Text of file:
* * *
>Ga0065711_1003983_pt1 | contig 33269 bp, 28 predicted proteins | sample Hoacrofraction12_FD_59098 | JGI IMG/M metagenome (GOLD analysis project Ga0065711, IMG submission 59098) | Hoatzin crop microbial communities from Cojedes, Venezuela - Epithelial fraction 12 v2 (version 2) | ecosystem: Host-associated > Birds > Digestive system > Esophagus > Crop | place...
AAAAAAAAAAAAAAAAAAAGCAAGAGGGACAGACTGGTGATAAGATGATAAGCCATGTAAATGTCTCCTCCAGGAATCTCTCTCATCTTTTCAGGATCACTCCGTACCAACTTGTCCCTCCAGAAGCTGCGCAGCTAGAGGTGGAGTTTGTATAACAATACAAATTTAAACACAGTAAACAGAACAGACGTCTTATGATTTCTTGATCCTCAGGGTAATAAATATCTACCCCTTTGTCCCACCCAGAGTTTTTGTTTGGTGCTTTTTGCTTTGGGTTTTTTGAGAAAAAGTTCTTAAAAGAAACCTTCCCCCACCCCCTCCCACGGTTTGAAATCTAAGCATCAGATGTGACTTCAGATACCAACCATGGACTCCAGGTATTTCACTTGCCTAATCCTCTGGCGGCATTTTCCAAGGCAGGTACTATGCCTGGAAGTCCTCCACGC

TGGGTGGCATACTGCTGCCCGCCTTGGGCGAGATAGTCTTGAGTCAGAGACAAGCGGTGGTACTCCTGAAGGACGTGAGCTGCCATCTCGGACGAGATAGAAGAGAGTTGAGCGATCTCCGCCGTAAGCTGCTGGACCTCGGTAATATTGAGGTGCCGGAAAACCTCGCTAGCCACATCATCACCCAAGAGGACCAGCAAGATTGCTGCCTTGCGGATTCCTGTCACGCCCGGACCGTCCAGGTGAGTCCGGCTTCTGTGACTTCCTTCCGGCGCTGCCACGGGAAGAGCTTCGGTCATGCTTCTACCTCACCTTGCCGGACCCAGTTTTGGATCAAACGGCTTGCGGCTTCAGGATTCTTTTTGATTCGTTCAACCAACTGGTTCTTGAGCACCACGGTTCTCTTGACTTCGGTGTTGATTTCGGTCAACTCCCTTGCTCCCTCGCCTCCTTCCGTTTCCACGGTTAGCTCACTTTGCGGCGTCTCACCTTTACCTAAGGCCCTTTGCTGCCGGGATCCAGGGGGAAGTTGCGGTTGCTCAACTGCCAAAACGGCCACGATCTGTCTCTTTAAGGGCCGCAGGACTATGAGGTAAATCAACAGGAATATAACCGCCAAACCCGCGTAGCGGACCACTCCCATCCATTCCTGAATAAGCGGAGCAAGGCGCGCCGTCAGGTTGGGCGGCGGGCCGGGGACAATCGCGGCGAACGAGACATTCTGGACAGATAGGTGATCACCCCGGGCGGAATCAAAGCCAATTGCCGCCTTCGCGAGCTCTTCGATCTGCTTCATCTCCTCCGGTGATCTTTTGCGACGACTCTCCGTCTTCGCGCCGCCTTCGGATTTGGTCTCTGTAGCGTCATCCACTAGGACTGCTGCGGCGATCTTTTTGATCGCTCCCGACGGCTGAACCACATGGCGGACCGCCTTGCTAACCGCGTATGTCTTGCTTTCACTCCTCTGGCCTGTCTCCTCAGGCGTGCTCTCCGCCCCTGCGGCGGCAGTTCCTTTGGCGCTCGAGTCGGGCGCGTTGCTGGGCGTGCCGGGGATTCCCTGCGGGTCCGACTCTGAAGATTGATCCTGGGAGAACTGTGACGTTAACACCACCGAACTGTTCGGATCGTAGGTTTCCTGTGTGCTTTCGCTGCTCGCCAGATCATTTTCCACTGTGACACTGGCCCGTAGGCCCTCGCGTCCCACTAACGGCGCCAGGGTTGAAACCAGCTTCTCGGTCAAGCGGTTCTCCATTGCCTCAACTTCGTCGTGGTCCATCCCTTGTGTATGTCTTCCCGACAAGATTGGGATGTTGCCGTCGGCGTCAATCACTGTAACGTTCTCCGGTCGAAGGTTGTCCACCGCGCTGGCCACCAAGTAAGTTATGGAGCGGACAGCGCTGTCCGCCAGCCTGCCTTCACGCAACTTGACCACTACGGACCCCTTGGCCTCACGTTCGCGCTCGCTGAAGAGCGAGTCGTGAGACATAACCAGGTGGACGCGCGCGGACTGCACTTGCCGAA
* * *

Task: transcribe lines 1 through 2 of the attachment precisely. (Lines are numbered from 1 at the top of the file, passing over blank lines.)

>Ga0065711_1003983_pt1 | contig 33269 bp, 28 predicted proteins | sample Hoacrofraction12_FD_59098 | JGI IMG/M metagenome (GOLD analysis project Ga0065711, IMG submission 59098) | Hoatzin crop microbial communities from Cojedes, Venezuela - Epithelial fraction 12 v2 (version 2) | ecosystem: Host-associated > Birds > Digestive system > Esophagus > Crop | place...
AAAAAAAAAAAAAAAAAAAGCAAGAGGGACAGACTGGTGATAAGATGATAAGCCATGTAAATGTCTCCTCCAGGAATCTCTCTCATCTTTTCAGGATCACTCCGTACCAACTTGTCCCTCCAGAAGCTGCGCAGCTAGAGGTGGAGTTTGTATAACAATACAAATTTAAACACAGTAAACAGAACAGACGTCTTATGATTTCTTGATCCTCAGGGTAATAAATATCTACCCCTTTGTCCCACCCAGAGTTTTTGTTTGGTGCTTTTTGCTTTGGGTTTTTTGAGAAAAAGTTCTTAAAAGAAACCTTCCCCCACCCCCTCCCACGGTTTGAAATCTAAGCATCAGATGTGACTTCAGATACCAACCATGGACTCCAGGTATTTCACTTGCCTAATCCTCTGGCGGCATTTTCCAAGGCAGGTACTATGCCTGGAAGTCCTCCACGC